“You’re not Hrithik Roshan,” Rajat Barmecha was told when he said he wanted to move to Mumbai to be an actor. Six years, a stellar debut, and a bunch of refused offers later, he’s back with a web series
It’s a hot Sunday afternoon. The sort that makes you run indoors, or roll up car windows, and have the AC on full blast. We pick the air-conditioned restaurant at a sea-facing five-star in Juhu. But Rajat Barmecha wants to sit out by the pool so he can smoke. “I love this place,” he says.
He uses the L-word a lot: “I love Imtiaz Ali”; “I love Sachin Tendulkar”; “I love Breaking Bad. I wish I could play Jesse Pinkman…”.
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Over the next 40 minutes – under a palm tree (thank god), with a staid live act in the background – we gather this about 27-year-old Barmecha: he’s a man of absolute measures. He went from being a non-smoker to learning to smoke for his debut film to puffing away 40 sticks a day. He turned down a bunch of scripts which, he says, “put me to sleep”, effectively having little to show against his name in the last six years. And at 18, he moved to Mumbai to ‘make it’ in Bollywood, with no training but truckloads of gumption.
Six years ago, Indian audiences discovered the baby-faced 20-year-old Barmecha. He played an even-younger Rohan in Udaan, Vikramaditya Motwane’s stellar debut film about coming of age in small-town India. Barmecha looks older now. The beard helps. He’s no longer the wide-eyed Delhi boy who dreamt of Bollywood. But he still has a young man’s high-pitched enthusiasm when taking about scripts, stories and Imtiaz Ali romances.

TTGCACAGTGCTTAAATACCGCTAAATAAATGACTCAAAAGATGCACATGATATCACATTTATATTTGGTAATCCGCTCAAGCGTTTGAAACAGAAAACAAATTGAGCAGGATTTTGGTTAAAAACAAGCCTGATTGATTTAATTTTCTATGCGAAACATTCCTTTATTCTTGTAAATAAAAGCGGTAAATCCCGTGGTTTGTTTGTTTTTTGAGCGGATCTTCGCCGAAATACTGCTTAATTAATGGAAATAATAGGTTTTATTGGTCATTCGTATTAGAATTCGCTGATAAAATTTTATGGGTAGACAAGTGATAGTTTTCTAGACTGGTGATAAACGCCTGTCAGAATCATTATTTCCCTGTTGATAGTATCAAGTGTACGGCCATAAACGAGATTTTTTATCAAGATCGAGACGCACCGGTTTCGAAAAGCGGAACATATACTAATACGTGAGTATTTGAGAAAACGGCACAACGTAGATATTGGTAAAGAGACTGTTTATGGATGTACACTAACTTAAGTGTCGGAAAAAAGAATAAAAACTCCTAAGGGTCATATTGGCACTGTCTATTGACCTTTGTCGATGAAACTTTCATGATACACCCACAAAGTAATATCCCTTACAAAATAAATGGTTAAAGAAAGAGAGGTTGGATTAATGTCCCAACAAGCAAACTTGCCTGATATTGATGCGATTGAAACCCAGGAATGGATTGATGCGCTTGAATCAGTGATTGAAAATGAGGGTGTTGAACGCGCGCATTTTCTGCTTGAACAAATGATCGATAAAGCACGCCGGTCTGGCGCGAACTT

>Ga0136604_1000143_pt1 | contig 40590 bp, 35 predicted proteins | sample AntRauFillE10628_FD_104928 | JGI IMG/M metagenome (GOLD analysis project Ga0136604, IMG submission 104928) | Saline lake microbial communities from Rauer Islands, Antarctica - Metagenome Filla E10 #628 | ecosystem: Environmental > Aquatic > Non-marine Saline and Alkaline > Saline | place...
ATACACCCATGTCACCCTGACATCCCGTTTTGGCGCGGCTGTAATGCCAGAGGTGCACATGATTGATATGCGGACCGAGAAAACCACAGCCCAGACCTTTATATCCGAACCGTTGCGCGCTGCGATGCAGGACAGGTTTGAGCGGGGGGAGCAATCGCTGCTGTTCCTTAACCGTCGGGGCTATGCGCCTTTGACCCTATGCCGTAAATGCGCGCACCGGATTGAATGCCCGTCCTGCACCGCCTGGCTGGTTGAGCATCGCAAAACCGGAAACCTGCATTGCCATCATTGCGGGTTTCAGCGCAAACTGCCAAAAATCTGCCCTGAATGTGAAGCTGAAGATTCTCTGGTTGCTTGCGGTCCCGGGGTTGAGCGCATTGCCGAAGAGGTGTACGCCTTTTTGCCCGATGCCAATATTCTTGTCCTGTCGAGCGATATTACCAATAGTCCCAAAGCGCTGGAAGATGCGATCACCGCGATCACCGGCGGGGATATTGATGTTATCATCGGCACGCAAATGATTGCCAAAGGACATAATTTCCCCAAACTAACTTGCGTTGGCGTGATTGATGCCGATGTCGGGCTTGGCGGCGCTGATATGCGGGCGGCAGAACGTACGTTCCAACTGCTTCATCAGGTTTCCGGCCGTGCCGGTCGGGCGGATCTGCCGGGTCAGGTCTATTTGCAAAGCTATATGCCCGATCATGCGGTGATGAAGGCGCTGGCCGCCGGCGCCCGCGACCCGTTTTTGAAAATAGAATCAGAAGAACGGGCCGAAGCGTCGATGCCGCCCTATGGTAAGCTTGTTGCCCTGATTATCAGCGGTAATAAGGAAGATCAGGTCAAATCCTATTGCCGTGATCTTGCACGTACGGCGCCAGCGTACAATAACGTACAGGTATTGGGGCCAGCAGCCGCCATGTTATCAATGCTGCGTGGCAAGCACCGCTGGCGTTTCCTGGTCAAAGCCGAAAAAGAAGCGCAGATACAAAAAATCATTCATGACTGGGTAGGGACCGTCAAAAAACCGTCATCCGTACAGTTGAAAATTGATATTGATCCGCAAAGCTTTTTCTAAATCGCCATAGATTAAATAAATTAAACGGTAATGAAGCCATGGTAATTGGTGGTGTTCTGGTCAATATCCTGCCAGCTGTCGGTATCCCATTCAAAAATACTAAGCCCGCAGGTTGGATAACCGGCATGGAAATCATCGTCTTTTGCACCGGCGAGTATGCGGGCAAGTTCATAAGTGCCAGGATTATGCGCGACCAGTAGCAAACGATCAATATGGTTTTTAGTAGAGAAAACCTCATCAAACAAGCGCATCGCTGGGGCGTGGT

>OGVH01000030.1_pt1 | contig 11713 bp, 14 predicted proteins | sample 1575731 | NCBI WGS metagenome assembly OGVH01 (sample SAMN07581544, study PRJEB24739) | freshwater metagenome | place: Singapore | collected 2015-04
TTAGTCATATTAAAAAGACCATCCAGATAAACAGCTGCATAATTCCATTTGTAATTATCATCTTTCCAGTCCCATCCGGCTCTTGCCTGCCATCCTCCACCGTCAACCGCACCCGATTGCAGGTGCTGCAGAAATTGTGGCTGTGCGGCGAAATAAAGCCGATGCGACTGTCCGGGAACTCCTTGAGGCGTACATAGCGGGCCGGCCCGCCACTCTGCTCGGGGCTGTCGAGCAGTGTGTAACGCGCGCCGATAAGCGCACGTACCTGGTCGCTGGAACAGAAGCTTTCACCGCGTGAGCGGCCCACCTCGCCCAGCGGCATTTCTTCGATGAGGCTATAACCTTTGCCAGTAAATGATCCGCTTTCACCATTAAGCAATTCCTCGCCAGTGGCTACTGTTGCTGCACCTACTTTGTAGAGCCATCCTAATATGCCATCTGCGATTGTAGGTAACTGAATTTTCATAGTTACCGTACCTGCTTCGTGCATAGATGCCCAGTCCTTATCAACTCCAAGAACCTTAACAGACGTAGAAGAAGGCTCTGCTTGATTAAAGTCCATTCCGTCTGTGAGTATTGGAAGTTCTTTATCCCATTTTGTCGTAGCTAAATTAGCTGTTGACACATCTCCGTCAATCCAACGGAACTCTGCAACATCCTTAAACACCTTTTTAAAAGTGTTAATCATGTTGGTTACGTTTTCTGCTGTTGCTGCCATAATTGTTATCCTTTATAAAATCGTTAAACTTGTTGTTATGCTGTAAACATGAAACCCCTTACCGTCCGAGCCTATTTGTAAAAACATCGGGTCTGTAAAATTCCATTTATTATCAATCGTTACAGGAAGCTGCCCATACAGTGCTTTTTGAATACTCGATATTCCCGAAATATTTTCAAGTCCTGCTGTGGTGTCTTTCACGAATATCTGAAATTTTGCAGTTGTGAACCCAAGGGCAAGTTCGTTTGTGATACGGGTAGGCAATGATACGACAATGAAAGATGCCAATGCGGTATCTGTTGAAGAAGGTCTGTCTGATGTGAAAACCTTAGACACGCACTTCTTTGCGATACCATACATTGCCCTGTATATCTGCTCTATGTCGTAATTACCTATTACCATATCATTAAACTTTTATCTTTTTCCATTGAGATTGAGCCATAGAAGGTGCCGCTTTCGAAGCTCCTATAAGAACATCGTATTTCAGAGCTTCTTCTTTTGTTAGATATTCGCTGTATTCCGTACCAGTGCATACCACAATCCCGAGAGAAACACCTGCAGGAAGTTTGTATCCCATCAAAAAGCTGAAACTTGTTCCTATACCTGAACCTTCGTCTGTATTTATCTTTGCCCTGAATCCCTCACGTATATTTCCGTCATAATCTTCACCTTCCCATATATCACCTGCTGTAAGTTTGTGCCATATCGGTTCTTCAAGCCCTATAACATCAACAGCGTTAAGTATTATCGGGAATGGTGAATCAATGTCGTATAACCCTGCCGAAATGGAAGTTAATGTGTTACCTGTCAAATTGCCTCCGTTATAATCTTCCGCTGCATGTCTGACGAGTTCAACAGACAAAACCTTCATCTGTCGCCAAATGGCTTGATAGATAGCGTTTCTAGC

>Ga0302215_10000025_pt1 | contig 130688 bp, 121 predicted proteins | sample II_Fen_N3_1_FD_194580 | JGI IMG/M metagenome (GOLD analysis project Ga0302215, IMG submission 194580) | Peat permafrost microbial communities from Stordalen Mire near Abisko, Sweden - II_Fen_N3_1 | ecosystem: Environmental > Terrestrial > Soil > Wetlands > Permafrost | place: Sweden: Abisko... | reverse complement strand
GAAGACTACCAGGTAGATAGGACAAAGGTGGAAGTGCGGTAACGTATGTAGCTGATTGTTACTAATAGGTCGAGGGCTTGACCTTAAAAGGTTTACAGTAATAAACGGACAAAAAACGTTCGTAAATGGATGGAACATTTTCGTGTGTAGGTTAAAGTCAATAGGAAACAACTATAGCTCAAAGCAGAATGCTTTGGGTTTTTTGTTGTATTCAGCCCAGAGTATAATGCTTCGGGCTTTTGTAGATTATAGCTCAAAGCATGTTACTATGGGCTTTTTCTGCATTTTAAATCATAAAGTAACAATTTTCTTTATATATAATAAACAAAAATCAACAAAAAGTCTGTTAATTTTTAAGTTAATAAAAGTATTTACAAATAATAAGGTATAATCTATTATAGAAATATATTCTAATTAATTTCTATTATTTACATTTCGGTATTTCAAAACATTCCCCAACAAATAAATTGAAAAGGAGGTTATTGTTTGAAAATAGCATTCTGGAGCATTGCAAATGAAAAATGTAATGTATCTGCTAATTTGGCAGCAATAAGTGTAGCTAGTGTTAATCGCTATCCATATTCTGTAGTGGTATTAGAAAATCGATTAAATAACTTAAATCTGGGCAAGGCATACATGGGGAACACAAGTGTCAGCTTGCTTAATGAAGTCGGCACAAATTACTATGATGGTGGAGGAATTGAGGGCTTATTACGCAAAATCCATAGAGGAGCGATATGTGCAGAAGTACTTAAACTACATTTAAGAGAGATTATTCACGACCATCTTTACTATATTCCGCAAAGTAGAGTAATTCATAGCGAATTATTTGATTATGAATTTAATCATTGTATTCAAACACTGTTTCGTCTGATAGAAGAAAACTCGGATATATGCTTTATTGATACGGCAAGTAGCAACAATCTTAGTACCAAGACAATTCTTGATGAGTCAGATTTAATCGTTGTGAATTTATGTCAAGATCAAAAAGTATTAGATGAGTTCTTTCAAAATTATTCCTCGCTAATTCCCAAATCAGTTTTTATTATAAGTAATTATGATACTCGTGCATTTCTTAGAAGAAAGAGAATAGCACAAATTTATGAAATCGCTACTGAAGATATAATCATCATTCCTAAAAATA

You moved to Mumbai at 18. You got Udaan at 20. What were the first two years like?
I survived on Rs 6,000 a month: stay, food, travel, everything. I lived in a PG in Borivli, four people to a room, in a building that’d be the first to fall in an earthquake. If I went to McDonalds, I’d get the McAloo Tikki and not the McVeggie, which is more expensive. When my brother [Vicky Barmecha, older, assisted Anurag Kashyap on Bombay Velvet] visited, he took me to Pizza Hut and said, “Eat whatever you want.” It sounds filmi now, but at the time, it was touching.
How’d you get started? You had no formal acting training.
I did ads. My first one was for Nokia, and I made Rs 6,000. Then, in a week, I was doing three ads. Someone stopped me on the road once and said, “Aren’t you in the Max NewYork Life Insurance ad?” I called dad and said, “Arre, aaj kisine pehchana.”
Moving to Mumbai to act is often romanticised. What if it didn’t work out?
I have friends who didn’t make it. And I know I got lucky. When I wanted to move, everyone said there has to be a backup plan. “You’re no Hrithik Roshan, that everyone will be waiting to cast you.” Your relatives think you’re a loser, that you’ll never make it. That changes when you do make it.
Was there a backup plan?
No. I just believed in doing what I’ve decided. And that even if took 10 years, we’ll figure it out.
But even after you did make it, with Udaan, you sort of disappeared again.
For five years since, I’ve been choosy. I didn’t want to pick something bad and have people say I was only good in just one film.
We meet @barmecharajat, the Udaan boy, on a hot summer afternoon in Juhu. Six years after a stellar debut, he's now in @bindass's web series #Girlinthecity. He tells @saritray his story of moving to Mumbai, living in a PG, working in ads. Visit www.HT48hours.in to read the story and listen to the full chat
You turned down big directors?
Yeah, I was approached by big guys. But I didn’t want an ensemble role with a huge star. One such film I turned down flopped, so I guess I did the right thing.
Basically, you don’t want to do masala films.
I have no problem with masala. I can dance, I can be mushy. It just has to be sensible. I don’t want to do bulls**t. Imtiaz Ali does commercial, and he does love stories. A lot of people hated Tamasha, but I loved it. When I met Vikram [Motwane] and Anurag [Kashyap] for the first time, I told them my favourite film was Salaam Namaste. And they were like, “seriously?” I still like Salaam Namaste. My only thing is, if I read a script, I shouldn’t be like, “F**k, when will this get over?”
Why do a web series then?
I met Anand [Tiwari, producer of the series] , and he told me the whole concept for Girl in the City while walking in a park. At the end of it, I said I’m on. I would’ve said no if I didn’t like it. That’s just how I am.
The writer tweets as @saritray2001